Update: Irish Colonists on the South Atlantic Coast
Since this article was first published at Thanksgiving of 2012, we have found much more proof that there were indeed European settlers on the South Atlantic Coast long before the French and Spanish of the Renaissance. In 2014, we found an obscure report from the famous Smithsonian archaeologist, James Ford, that in 1935 he had excavated numerous bronze and iron, swords, axes, hammers, chisels and daggers from the south bank of the Altamaha River in Georgia during a survey of Santo Domingo State Park. Ford attributed these artifacts to late 16th Spanish explorers.
Ford was only 24 at the time and didn’t even have an undergraduate degree in archaeology. No bronze weapons had been made in the Iberian Peninsula, where Spain was later located, after about 5-600 BC.
We also found that the opening page of the first book on Georgia’s history by William Bacon Stevens specifically stated that the early British colonists on the coast of South Carolina and Georgia encountered peoples that were of mixed European and Native ancestry, who spoke a Medieval dialect of Irish Gaelic.
The updated version of this article may be found at:
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Richard Thornton is a professional architect, city planner, author and museum exhibit designer-builder. He is today considered one of the nation’s leading experts on the Southeastern Indians. However, that was not always the case. While at Georgia Tech Richard was the first winner of the Barrett Fellowship, which enabled him to study Mesoamerican architecture and culture in Mexico under the auspices of the Institutio Nacional de Antropoligia e Historia. Dr. Roman Piňa-Chan, the famous archaeologist and director of the Museo Nacional de Antropologia, was his fellowship coordinator. For decades afterward, he lectured at universities and professional societies around the Southeast on Mesoamerican architecture, while knowing very little about his own Creek heritage. Then he was hired to carry out projects for the Muscogee-Creek Nation in Oklahoma. The rest is history.Richard is the Tribal Historic Preservation Officer for the KVWETV (Coweta) Creek Tribe and a member of the Perdido Bay Creek Tribe. In 2009 he was the architect for Oklahoma’s Trail of Tears Memorial at Council Oak Park in Tulsa. He is the president of the Apalache Foundation, which is sponsoring research into the advanced indigenous societies of the Lower Southeast.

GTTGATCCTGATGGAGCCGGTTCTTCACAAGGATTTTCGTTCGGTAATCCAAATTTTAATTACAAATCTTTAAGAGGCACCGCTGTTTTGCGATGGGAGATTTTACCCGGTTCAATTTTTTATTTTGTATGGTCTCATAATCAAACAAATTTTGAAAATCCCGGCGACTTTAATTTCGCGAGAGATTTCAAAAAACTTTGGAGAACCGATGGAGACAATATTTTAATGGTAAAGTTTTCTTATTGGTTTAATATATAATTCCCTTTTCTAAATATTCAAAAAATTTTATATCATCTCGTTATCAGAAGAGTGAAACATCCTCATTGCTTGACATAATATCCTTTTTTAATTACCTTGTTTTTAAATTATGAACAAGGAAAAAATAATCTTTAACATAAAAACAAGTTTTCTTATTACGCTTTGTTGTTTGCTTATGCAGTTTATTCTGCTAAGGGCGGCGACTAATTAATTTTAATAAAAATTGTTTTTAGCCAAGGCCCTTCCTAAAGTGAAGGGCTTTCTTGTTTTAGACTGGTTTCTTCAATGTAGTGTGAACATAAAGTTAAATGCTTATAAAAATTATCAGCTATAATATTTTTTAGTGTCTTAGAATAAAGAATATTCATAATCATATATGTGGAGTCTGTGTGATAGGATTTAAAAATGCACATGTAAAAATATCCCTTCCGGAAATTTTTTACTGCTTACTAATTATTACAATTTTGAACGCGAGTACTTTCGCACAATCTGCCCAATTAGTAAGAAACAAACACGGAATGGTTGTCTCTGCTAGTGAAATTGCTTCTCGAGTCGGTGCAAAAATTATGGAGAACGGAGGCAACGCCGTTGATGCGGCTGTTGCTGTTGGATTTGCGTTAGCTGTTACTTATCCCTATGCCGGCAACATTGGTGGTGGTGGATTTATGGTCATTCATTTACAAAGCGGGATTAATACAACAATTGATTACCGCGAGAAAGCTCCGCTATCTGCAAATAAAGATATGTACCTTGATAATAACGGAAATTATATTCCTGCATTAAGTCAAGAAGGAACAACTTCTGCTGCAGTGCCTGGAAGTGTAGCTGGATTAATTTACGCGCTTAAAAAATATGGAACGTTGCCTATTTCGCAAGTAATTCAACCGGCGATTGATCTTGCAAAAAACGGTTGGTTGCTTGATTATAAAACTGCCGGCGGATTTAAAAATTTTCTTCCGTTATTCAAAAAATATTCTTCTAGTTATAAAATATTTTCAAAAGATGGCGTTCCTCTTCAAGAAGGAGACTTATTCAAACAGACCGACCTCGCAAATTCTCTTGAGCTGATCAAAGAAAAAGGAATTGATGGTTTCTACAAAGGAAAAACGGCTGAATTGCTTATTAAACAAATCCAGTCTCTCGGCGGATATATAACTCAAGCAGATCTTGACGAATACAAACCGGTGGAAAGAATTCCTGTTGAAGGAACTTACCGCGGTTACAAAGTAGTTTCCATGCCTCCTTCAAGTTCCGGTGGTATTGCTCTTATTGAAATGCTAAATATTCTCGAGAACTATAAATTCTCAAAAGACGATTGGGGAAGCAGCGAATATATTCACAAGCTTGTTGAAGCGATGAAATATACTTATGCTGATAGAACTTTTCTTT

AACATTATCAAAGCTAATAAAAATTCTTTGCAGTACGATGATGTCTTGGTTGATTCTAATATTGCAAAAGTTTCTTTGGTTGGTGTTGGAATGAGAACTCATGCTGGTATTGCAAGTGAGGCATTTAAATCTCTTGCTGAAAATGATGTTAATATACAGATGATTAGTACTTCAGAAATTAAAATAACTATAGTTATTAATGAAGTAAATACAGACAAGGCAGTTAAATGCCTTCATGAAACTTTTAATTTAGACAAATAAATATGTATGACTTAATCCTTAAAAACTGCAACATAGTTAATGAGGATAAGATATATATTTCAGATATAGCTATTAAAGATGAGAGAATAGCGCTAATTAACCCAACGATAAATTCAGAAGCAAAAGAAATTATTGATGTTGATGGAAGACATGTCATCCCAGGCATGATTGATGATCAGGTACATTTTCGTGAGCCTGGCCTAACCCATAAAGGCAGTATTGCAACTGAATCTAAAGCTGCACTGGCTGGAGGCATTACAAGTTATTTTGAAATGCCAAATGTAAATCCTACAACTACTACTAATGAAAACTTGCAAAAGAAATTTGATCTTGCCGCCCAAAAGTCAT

Latest posts by Richard Thornton (see all)
- Southeastern Stone Structure Survey is still continuing - July 24, 2017
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- We Danced to Dedicate our Lives to Creator and Our People - July 21, 2017
- Video: Ice Age forest found under the waters off the Alabama coast - July 20, 2017
- The “America Unearthed” garden . . . five years later - July 19, 2017